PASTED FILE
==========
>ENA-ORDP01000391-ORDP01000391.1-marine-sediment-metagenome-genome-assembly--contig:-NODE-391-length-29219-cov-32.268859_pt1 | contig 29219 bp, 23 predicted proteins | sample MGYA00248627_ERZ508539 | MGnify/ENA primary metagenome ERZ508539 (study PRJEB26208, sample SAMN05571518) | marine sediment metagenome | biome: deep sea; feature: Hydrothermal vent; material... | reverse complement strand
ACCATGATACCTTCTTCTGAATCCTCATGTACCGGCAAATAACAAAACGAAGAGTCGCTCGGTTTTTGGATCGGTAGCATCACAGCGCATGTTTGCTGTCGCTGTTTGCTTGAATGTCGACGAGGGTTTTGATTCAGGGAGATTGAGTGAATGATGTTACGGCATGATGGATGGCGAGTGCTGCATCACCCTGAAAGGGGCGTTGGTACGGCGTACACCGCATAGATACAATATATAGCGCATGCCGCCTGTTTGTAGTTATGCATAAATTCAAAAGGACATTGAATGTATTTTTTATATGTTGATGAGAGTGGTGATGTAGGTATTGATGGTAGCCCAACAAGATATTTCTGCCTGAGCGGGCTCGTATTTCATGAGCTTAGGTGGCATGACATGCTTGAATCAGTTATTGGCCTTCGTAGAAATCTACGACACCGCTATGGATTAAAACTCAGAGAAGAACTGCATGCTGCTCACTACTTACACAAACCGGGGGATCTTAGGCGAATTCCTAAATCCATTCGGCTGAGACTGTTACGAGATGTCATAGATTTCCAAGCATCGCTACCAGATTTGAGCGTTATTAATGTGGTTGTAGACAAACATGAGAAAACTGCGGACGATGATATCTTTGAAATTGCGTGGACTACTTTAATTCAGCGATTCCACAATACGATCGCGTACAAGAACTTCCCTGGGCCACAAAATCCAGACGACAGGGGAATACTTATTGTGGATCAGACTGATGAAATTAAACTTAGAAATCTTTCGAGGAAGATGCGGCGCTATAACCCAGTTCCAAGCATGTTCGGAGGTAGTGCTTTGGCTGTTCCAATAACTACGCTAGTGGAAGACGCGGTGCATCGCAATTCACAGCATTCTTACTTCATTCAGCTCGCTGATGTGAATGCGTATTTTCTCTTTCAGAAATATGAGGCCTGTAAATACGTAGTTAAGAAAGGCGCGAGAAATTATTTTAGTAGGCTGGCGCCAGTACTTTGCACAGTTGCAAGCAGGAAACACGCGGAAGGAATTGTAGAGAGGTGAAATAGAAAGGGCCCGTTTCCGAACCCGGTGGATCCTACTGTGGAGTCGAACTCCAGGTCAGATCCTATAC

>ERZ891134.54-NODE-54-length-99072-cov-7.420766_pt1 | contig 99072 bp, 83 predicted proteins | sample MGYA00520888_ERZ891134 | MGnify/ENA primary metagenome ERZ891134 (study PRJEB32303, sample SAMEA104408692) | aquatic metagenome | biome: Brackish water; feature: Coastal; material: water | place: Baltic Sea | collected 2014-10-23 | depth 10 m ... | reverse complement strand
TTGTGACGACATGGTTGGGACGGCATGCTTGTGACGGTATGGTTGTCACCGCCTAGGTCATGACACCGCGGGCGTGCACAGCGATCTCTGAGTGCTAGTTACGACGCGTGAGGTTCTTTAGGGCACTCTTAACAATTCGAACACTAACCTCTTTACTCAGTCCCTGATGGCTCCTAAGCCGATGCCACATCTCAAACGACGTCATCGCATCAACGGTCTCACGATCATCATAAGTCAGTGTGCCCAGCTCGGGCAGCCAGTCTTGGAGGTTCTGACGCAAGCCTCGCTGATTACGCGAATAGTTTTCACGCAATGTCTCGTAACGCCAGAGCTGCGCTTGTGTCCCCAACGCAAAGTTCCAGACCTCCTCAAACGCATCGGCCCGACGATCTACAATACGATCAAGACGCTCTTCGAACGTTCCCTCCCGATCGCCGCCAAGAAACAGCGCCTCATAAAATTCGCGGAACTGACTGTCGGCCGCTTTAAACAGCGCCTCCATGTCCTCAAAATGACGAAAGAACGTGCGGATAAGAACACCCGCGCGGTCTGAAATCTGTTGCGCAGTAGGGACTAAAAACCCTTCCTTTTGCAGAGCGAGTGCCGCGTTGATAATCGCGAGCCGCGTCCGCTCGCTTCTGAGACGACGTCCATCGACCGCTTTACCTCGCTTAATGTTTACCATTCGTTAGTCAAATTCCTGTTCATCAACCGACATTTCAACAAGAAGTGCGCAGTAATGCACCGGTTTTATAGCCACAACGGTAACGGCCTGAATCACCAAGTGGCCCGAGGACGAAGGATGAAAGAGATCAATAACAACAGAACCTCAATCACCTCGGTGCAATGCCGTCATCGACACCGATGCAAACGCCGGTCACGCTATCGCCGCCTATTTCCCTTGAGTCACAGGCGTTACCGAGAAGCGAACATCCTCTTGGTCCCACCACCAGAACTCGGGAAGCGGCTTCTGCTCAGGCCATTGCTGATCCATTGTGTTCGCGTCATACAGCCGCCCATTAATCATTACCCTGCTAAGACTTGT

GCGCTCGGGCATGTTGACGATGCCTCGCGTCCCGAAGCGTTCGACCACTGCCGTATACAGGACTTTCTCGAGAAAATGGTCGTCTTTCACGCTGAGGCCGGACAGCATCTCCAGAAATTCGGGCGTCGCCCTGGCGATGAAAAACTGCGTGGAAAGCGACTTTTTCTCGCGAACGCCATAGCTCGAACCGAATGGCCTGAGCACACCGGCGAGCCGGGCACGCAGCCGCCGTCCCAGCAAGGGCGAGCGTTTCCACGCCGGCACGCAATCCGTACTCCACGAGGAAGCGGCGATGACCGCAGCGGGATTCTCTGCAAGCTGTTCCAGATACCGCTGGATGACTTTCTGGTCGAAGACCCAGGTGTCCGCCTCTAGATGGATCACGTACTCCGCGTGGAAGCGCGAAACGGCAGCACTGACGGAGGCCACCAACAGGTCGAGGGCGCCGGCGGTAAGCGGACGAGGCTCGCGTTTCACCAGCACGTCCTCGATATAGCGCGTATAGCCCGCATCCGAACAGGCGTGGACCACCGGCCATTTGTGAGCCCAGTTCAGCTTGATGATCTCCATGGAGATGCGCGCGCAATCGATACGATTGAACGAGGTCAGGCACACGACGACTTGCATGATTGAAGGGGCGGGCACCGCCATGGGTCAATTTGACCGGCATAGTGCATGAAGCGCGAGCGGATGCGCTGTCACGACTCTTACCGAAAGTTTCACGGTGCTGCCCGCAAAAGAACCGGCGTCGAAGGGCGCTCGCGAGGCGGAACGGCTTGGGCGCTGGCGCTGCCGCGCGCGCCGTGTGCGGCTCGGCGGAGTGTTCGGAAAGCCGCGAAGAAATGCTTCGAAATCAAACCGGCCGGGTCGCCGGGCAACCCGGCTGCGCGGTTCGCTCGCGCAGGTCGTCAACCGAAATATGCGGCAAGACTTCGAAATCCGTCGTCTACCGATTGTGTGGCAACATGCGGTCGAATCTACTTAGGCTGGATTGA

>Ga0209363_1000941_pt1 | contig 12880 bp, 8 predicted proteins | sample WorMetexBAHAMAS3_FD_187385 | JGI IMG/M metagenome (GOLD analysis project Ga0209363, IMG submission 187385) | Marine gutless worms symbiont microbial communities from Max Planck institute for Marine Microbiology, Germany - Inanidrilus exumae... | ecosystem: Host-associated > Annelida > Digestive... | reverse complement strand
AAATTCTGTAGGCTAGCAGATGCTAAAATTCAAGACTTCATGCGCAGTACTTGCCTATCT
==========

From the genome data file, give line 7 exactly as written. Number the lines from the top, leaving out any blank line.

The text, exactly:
AAATTCTGTAGGCTAGCAGATGCTAAAATTCAAGACTTCATGCGCAGTACTTGCCTATCT